Bokashi: Dealing with Kitchen Waste

PRICE HK$ 399 for the system and 1 bag of the micro-organism (lasts 1 to 2 years).

PRODUCT RATING Good only if you have a place to bury the “compost”. This system is imported from Australia (where many homes have backyards) so it’s not very suitable for Hong Kong apartment dwellers.

GREEN RATING Quite Green. By separating kitchen waste, we went from throwing out 3 to 4 bags of garbage per week to only 1 per week.

AVAILABLE AT Greeners Action 

We were initially quite excited to learn about the kitchen waste “composting” program  at Park Island. Residents can pick up plastic container from the doorman, fill it with kitchen waste and return it to the doorman. Our understanding was that it would be processed by an on site kitchen waste “composting” machine and we naively assumed the compost would be used in the surrounding gardens. After attending a residents meeting, we learned that the compost was not used in the gardens because landscaping was outsourced to a company that did not use compost. We soon learned that it was actually being released to the sewage treatment plant. So electricity is used first to turn kitchen waste into sludge and then again by the sewage treatment plant to deal with this sludge. It would be hard to find a more ludicrous or damaging form of greenwash. Park Island is supposed to be a green community, which is not only greenwash but is hogwash, but that is a story for another day.

After realizing this, we bought a Bokashi “composting” system (the reason we keep putting the word compost in quotations is because none of these solutions are truly composting). The model we purchased is essentially two buckets, one nestled into the other like Russian dolls. The inner bucket, which you put your kitchen waste into, has holes at the bottom allowing liquid to drain out. The outer bucket collects the liquid. The latest model “Bokashi One” instead has a tap for draining the liquid, making it much more convenient.

Its quite simple to use. You simply put your kitchen waste into the bucket, sprinkle a spoonful of the Bokashi micro-organism on top, and seal the lid. The sticker on the bucket tells you its ok to put “all leftover food, fruit and vegetable peelings and scraps, coffee grounds filters and tea bags, cooked and raw meat and fish” into the bucket. It’s not ok to put in milk, oils, soups, juices, or packaging. Cooking at home for 2 people about 5 times per week, It takes us about 2 weeks to fill up the bucket. After a while there can be a bit of a smell when you open the bucket, though it’s not too unpleasant (smells a bit sour). The micro-organism seems to pickle the food waste, neutralizing decomposition and minimizing smell.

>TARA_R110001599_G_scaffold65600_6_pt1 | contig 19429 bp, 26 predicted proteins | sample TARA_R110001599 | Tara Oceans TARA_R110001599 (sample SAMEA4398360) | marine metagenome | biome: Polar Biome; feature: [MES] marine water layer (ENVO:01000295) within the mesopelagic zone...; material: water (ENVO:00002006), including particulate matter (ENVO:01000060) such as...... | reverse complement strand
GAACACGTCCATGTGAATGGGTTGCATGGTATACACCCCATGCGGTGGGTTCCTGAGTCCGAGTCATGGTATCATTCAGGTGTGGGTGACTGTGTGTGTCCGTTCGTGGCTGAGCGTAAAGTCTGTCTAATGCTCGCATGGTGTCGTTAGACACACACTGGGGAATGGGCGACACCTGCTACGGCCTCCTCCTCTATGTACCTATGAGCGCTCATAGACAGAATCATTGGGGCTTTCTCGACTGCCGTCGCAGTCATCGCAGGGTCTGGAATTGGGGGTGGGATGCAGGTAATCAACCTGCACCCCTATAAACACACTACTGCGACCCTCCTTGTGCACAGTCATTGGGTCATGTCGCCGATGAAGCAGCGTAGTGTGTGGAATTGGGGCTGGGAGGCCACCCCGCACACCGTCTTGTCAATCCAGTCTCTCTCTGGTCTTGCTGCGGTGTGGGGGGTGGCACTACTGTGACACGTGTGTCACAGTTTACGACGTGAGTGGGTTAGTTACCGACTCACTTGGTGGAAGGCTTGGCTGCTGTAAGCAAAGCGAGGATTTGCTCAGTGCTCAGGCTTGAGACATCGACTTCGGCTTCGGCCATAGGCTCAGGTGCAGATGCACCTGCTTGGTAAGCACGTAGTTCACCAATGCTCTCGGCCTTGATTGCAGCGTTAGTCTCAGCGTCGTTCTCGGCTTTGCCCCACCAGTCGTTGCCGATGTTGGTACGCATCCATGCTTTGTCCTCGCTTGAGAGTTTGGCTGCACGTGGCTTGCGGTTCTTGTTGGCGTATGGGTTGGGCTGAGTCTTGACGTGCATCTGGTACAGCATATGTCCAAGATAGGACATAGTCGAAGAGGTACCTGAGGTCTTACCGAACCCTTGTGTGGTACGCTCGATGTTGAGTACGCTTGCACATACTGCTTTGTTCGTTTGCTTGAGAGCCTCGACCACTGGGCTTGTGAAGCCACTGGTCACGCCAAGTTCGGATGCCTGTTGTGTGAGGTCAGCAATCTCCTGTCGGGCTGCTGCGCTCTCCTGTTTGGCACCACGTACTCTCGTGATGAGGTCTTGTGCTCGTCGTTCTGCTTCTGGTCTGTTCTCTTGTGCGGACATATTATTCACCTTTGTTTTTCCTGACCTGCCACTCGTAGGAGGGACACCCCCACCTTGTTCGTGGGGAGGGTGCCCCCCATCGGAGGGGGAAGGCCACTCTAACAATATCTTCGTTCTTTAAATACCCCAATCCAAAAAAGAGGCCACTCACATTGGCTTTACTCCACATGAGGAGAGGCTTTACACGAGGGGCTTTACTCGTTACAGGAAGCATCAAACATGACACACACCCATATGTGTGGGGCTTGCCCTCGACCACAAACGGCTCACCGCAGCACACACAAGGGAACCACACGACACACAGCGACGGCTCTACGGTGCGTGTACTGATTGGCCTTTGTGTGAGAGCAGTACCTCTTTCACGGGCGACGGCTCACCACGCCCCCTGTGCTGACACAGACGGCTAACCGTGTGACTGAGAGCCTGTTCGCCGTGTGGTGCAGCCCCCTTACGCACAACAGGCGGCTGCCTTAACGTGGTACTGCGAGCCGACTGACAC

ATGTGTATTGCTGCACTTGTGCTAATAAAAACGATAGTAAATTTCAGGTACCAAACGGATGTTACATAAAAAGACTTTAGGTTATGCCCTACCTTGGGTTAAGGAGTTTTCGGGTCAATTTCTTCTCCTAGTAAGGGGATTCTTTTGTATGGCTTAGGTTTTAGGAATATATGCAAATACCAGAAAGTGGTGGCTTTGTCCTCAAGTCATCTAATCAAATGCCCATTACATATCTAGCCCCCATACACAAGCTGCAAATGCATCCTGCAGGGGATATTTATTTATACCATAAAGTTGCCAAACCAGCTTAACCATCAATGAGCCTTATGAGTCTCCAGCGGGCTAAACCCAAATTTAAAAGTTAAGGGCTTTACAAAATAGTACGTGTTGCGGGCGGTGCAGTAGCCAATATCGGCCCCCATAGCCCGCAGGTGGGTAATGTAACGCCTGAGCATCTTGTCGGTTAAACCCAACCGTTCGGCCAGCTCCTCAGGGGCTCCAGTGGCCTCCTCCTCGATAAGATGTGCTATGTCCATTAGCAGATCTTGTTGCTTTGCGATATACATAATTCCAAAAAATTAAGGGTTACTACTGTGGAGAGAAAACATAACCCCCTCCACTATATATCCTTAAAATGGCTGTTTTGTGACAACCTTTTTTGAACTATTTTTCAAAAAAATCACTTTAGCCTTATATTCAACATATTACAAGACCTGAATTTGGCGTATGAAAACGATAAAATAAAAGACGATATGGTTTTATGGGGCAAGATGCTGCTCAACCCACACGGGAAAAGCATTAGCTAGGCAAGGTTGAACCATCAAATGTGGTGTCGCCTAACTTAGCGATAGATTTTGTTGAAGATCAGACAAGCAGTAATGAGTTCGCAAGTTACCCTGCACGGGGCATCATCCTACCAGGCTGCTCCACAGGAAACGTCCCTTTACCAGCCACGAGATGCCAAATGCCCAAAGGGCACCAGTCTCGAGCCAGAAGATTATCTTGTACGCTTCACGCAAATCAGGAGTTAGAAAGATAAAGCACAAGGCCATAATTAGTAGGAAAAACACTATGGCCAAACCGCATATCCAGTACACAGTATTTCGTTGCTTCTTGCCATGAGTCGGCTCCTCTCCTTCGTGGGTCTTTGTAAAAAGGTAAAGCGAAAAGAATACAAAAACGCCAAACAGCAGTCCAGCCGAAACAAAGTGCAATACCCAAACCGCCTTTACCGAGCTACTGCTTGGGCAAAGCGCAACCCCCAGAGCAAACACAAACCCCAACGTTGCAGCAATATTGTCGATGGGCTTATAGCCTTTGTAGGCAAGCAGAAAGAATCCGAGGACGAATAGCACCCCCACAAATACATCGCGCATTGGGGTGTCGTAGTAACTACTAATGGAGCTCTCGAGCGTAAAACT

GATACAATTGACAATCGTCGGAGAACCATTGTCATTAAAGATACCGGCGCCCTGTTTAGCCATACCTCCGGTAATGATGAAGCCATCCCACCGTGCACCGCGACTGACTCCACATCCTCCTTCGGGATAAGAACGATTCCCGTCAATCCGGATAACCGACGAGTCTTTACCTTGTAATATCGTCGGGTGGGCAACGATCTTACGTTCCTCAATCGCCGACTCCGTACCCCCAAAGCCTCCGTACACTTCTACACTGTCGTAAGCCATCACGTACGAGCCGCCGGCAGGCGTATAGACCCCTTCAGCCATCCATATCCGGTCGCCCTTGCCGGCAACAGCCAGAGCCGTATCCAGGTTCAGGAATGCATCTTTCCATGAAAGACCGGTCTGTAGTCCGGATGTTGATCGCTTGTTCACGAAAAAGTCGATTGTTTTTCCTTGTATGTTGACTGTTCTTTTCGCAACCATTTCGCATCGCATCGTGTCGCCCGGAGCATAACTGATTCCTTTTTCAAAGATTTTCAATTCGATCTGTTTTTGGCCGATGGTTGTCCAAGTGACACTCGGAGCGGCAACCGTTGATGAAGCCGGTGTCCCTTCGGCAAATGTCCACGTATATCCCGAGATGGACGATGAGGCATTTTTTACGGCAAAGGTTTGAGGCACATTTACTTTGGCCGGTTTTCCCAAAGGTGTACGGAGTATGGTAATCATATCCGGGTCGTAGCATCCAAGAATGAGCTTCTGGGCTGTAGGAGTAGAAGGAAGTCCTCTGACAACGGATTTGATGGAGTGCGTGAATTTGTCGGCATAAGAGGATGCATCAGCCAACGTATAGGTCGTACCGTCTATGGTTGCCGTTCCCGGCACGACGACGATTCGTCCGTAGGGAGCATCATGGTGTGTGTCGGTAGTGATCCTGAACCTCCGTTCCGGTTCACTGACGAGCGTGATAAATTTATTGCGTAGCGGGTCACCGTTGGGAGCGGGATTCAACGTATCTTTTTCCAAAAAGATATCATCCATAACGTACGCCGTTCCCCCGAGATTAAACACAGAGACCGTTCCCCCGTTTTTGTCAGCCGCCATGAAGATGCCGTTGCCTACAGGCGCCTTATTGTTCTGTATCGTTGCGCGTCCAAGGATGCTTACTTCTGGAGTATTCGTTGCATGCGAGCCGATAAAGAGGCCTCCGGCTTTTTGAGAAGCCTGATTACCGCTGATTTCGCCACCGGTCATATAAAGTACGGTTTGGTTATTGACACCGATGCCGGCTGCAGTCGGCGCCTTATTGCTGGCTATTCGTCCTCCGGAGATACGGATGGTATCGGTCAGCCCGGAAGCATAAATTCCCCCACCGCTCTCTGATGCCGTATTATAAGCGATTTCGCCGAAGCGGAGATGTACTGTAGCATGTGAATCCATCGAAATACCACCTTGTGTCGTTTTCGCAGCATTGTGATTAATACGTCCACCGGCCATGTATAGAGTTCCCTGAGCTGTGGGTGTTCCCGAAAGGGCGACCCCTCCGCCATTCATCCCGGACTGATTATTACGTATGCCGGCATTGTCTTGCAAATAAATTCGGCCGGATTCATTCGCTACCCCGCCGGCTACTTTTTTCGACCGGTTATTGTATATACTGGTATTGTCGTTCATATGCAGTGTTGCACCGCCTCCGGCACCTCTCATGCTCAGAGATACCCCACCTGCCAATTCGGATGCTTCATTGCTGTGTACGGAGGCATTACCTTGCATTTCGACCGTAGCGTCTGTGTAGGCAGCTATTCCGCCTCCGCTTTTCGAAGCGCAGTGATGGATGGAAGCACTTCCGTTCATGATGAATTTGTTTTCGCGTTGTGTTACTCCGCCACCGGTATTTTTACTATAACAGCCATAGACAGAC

Once it’s filled, you lift out the inner bucket and pour the liquid thats in outer bucket into the drain or dilute it with water to fertilize plants. The question then is what to do with this bucket full of “pickled” kitchen waste. First, I buried ours on our rooftop garden. When that got full, I buried it on a hillside nearby (which may not strictly speaking be legal). After removing the organic matter, you’ll need to rinse out the buckets.

If you do have a place to bury the contents, this system is very environmentally friendly. Not only do you reduce the number of garbage bags you send to the landfill, but by keeping organic matter out of the landfill you reduce the amount of methane (a potent greenhouse gas) that is released into the atmosphere.

Making real compost (the dark, rich organic matter that can be used as a soil conditioner for plants) takes at least a few months. I doubt many people are ready to keep kitchen waste in their apartments for that long. Small home based machines that use electricity to heat up the kitchen waste and speed up decomposition are quite costly. The large estate-based “composting” machines that are currently subsidized by the government not only consume lots of energy but can result in very perverse consequences (as described at the beginning of this piece). What we need is a government policy that encourages waste separation at source. There is a public consultation regarding waste reduction.  You can send your suggestion to the government here.

2 thoughts on “Bokashi: Dealing with Kitchen Waste

  1. The community Bokashi program sounds like it would work easily where arrangements were made through a suitable contractor, staff member, community gardener, etc. What a shame it didn’t come off. There will be many further efforts, I’m sure. Systems like this are coming in across the whole world, on large and small scales, started by individuals through to government agencies.

    I am Australian, but I’m sure Hong Kong can eventually have products produced there. No point using Bokashi to ferment scraps (maybe only for nicer landfill – I never thought of a situation where you would do this, but I guess it’s better than nothing) and then sending ships and planes across the world. People can maybe use a homemade equivalent.

    Many people in apartments have a soil box on their balcony so they can bury their own Bokashi ferment. Once it is finished (in a few weeks, usually), they can than use the compost in pot plants. Maybe the residents could start their own garden?

    Great to see a start being made to look at waste reduction. Will be very interested to follow the progress.

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